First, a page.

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New study shows positive results for the use of Havening

Added on the 6th January 2016

A new study has been published about the psychological intervention, Havening – with results showing that a single session of the therapy could reduce symptoms of anxiety and depression.

Professor Neil Greenberg was one of the academics involved in the study by King’s College London.

Professor Greenberg explained: “Havening is a relatively new form of intervention used to treat depression, anxiety and stress. We found that there was a clear improvement in all mental health measures on the participants in this study after their Havening intervention. Reported symptoms fell from moderate clinical levels prior to the Havening session to non-clinical levels afterwards. Participants also reported sustained improvements up to two months afterwards.

“Due to the small number of participants I’d encourage further research to fully evaluate its effectiveness compared to longer-established treatments but the outcome of this study is encouraging.”

To access the full study, please click here.

For more on the study, as reported in the Daily Mail, please click here.

Havening Technique

1. Find an exact word or phrase that represents your current emotional difficulty and rate it on a scale of 1-10, based on how distressing it is, with 10 being the most distressing.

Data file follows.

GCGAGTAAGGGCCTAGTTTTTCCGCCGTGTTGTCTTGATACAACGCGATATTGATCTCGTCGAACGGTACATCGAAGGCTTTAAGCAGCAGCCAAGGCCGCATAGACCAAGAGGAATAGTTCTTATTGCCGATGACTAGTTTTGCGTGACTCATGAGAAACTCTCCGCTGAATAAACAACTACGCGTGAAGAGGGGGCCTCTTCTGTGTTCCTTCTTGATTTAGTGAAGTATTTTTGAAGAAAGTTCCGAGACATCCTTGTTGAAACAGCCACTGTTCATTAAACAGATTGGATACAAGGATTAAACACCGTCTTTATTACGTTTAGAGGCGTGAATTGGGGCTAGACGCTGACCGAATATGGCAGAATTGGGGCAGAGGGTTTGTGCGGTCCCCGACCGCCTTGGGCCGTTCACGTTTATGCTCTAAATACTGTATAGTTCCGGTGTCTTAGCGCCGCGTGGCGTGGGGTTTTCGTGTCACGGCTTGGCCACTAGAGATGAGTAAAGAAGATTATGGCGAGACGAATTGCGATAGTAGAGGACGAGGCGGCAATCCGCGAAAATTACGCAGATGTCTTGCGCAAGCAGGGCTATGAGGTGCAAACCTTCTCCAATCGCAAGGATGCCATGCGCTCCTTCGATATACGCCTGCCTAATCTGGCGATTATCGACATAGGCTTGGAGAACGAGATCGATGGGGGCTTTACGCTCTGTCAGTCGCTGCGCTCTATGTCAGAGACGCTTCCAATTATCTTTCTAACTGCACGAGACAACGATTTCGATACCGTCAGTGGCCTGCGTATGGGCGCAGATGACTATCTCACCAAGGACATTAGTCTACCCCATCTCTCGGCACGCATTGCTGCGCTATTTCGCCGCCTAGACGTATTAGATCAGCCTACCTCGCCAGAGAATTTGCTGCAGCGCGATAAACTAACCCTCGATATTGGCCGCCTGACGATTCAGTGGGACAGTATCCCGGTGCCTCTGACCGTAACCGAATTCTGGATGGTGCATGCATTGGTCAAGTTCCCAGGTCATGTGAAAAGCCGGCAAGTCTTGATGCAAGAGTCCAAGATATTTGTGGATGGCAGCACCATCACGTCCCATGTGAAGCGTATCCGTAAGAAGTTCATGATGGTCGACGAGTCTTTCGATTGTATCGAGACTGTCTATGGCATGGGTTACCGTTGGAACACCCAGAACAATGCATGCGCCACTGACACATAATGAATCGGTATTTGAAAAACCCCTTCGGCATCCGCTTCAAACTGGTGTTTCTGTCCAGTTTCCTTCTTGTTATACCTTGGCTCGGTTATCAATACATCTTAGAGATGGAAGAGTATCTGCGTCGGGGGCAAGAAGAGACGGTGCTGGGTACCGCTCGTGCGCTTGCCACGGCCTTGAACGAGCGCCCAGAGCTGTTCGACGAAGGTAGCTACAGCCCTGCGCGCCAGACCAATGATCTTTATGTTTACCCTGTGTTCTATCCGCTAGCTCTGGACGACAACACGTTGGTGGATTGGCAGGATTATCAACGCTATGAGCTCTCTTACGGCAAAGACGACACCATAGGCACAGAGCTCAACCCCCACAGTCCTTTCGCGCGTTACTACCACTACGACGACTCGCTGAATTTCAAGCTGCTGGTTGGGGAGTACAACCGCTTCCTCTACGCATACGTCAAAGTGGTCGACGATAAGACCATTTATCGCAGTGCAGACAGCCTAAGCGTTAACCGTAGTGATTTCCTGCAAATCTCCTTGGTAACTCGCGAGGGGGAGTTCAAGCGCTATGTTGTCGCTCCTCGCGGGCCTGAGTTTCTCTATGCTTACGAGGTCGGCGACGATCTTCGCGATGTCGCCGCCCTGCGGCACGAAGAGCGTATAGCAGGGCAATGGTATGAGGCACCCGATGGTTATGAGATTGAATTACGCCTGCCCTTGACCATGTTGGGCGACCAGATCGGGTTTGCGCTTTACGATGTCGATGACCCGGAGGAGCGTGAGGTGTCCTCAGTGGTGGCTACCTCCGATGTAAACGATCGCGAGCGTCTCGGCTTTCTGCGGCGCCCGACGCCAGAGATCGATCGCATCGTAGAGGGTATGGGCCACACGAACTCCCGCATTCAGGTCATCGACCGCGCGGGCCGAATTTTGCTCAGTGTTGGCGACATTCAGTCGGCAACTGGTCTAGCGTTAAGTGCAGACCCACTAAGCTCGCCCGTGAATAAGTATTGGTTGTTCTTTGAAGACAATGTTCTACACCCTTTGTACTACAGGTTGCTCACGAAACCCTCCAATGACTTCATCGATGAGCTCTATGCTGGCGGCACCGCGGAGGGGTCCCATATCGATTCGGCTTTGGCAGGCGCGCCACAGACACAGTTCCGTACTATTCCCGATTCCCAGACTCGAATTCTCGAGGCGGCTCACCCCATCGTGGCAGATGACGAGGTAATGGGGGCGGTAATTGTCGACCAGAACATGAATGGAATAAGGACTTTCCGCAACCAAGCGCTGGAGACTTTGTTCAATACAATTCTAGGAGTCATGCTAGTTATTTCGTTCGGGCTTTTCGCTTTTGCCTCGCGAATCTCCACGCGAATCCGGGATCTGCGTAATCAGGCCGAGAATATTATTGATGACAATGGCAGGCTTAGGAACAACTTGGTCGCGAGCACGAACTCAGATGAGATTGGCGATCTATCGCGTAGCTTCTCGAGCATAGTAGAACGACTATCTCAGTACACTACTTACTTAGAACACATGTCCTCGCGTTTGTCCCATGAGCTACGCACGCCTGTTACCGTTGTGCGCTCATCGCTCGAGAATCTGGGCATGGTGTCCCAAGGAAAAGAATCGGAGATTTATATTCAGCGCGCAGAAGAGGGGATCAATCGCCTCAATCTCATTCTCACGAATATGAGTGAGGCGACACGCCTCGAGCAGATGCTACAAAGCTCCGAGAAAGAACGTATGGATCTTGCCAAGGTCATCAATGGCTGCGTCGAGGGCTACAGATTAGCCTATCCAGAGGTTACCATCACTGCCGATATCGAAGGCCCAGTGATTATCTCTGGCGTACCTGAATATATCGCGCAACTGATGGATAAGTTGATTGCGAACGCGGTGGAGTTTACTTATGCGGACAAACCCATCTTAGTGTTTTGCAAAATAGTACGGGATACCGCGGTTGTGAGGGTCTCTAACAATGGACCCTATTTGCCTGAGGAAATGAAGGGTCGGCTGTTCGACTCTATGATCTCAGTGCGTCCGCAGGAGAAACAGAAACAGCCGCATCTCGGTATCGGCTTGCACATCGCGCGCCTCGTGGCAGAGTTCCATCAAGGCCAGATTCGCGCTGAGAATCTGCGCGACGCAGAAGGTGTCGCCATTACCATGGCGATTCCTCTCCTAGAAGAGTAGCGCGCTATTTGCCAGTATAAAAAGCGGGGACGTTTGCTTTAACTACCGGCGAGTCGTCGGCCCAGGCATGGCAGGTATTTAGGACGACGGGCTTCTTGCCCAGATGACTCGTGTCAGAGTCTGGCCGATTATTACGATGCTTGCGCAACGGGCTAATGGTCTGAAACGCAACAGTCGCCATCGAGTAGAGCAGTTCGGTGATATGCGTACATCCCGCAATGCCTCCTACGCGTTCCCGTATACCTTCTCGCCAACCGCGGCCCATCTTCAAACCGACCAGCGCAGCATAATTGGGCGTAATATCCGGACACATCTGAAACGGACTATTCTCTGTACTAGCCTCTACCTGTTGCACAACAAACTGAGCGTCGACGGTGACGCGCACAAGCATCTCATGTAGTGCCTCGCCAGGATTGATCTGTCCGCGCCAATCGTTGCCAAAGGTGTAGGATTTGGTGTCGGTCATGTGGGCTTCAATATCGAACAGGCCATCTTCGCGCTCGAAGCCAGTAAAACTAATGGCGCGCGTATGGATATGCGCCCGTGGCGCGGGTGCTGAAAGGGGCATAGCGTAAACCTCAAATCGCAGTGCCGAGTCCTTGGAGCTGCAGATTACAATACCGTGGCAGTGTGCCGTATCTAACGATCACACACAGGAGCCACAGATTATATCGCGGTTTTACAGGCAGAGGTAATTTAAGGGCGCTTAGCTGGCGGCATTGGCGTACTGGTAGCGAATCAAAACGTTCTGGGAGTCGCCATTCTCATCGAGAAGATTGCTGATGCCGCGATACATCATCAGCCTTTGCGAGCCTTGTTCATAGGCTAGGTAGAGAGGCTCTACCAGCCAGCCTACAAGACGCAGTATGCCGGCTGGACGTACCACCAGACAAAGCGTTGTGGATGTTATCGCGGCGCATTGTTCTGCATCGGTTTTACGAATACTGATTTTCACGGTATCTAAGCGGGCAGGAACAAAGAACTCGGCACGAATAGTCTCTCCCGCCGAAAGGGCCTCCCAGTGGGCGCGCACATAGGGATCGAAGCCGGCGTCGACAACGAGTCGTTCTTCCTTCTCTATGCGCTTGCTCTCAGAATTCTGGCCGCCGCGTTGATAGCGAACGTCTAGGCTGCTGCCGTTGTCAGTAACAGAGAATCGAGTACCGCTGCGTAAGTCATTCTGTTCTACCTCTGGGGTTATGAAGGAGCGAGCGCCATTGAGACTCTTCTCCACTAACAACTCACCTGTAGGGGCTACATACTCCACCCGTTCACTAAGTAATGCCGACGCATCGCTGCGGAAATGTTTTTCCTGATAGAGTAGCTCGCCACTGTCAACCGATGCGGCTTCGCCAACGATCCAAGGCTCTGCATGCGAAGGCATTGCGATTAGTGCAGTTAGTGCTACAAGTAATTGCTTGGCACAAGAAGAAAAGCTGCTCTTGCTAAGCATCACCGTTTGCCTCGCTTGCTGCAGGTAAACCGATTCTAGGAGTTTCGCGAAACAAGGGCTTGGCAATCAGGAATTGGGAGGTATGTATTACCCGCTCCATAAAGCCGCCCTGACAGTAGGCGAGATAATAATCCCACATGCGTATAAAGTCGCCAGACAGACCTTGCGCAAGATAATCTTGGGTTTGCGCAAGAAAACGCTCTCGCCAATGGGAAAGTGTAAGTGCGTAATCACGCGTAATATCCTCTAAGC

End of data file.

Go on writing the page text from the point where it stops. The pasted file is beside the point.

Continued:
2. Clear your mind or to think about something nice, that doesn't cause anguish.

3. Use both your hands to tap on both your collarbones while opening and closing your eyes twice.

4. Continue tapping, keep your head still, and move your eyes fully to the left and to the right and then down to the left and down to the right and finally in a full circle clockwise and then anti-clockwise in front of their face, keeping your head still.

5. Place your arms across your chest and close your eyes; while your eyes are closed, imagine walking up a flight of stairs and count out loud from 1 to 20 with each step you take.

6. Gently rub the sides of your arms for the duration of the counting.

7. Re-scale the emotion 1-10. Steps 2-6 were repeated with the visual element and auditory element changed slightly; i.e. instead of climbing upstairs it was to visualise skipping over a rope and instead of counting 1-20 participants hummed Happy Birthday.

8. Allow your arms to drop and relax, move your eyes in circles and then close their eyes, while stroking your arms again, five times in total.

9. Repeat the process until the word registers between 1-3 on the anguish scale.

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Keywords : TRiM BTEC Course, Advanced Mentoring Skills, Sustaining Resilience at Work (StRaW), Preventing PTSD

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